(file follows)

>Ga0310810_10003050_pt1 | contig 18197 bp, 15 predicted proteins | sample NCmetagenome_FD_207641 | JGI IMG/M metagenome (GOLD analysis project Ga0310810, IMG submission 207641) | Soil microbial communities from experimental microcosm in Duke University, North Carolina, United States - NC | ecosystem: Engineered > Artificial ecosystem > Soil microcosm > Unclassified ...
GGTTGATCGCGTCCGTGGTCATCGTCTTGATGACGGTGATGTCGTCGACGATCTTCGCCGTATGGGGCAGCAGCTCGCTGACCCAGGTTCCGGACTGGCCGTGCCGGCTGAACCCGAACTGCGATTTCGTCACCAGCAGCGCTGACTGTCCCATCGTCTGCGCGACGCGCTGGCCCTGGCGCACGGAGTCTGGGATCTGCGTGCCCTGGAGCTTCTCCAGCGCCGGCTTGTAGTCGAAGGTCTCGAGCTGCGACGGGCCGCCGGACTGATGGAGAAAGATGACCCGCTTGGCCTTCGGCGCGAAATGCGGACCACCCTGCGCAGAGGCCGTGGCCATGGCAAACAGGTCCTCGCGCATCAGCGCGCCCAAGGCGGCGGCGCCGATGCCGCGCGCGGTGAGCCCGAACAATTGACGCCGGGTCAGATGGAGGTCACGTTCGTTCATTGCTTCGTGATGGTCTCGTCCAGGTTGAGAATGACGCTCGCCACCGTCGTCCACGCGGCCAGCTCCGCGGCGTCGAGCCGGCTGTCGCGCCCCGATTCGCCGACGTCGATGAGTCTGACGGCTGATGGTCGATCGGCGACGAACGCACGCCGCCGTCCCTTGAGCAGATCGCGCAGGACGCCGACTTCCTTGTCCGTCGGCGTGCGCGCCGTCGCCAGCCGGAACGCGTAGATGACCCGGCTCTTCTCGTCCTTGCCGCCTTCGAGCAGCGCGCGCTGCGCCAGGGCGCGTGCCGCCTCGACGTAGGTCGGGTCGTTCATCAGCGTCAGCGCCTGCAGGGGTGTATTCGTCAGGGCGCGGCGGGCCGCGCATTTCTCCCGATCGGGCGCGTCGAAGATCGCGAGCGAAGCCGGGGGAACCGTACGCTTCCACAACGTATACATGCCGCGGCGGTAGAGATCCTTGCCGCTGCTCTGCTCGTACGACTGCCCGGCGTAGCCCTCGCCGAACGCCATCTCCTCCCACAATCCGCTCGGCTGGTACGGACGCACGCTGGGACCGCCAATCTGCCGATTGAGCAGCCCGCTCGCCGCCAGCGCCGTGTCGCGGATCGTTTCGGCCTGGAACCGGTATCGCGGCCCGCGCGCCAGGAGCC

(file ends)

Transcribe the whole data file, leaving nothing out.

>Ga0310810_10003050_pt1 | contig 18197 bp, 15 predicted proteins | sample NCmetagenome_FD_207641 | JGI IMG/M metagenome (GOLD analysis project Ga0310810, IMG submission 207641) | Soil microbial communities from experimental microcosm in Duke University, North Carolina, United States - NC | ecosystem: Engineered > Artificial ecosystem > Soil microcosm > Unclassified ...
GGTTGATCGCGTCCGTGGTCATCGTCTTGATGACGGTGATGTCGTCGACGATCTTCGCCGTATGGGGCAGCAGCTCGCTGACCCAGGTTCCGGACTGGCCGTGCCGGCTGAACCCGAACTGCGATTTCGTCACCAGCAGCGCTGACTGTCCCATCGTCTGCGCGACGCGCTGGCCCTGGCGCACGGAGTCTGGGATCTGCGTGCCCTGGAGCTTCTCCAGCGCCGGCTTGTAGTCGAAGGTCTCGAGCTGCGACGGGCCGCCGGACTGATGGAGAAAGATGACCCGCTTGGCCTTCGGCGCGAAATGCGGACCACCCTGCGCAGAGGCCGTGGCCATGGCAAACAGGTCCTCGCGCATCAGCGCGCCCAAGGCGGCGGCGCCGATGCCGCGCGCGGTGAGCCCGAACAATTGACGCCGGGTCAGATGGAGGTCACGTTCGTTCATTGCTTCGTGATGGTCTCGTCCAGGTTGAGAATGACGCTCGCCACCGTCGTCCACGCGGCCAGCTCCGCGGCGTCGAGCCGGCTGTCGCGCCCCGATTCGCCGACGTCGATGAGTCTGACGGCTGATGGTCGATCGGCGACGAACGCACGCCGCCGTCCCTTGAGCAGATCGCGCAGGACGCCGACTTCCTTGTCCGTCGGCGTGCGCGCCGTCGCCAGCCGGAACGCGTAGATGACCCGGCTCTTCTCGTCCTTGCCGCCTTCGAGCAGCGCGCGCTGCGCCAGGGCGCGTGCCGCCTCGACGTAGGTCGGGTCGTTCATCAGCGTCAGCGCCTGCAGGGGTGTATTCGTCAGGGCGCGGCGGGCCGCGCATTTCTCCCGATCGGGCGCGTCGAAGATCGCGAGCGAAGCCGGGGGAACCGTACGCTTCCACAACGTATACATGCCGCGGCGGTAGAGATCCTTGCCGCTGCTCTGCTCGTACGACTGCCCGGCGTAGCCCTCGCCGAACGCCATCTCCTCCCACAATCCGCTCGGCTGGTACGGACGCACGCTGGGACCGCCAATCTGCCGATTGAGCAGCCCGCTCGCCGCCAGCGCCGTGTCGCGGATCGTTTCGGCCTGGAACCGGTATCGCGGCCCGCGCGCCAGGAGCC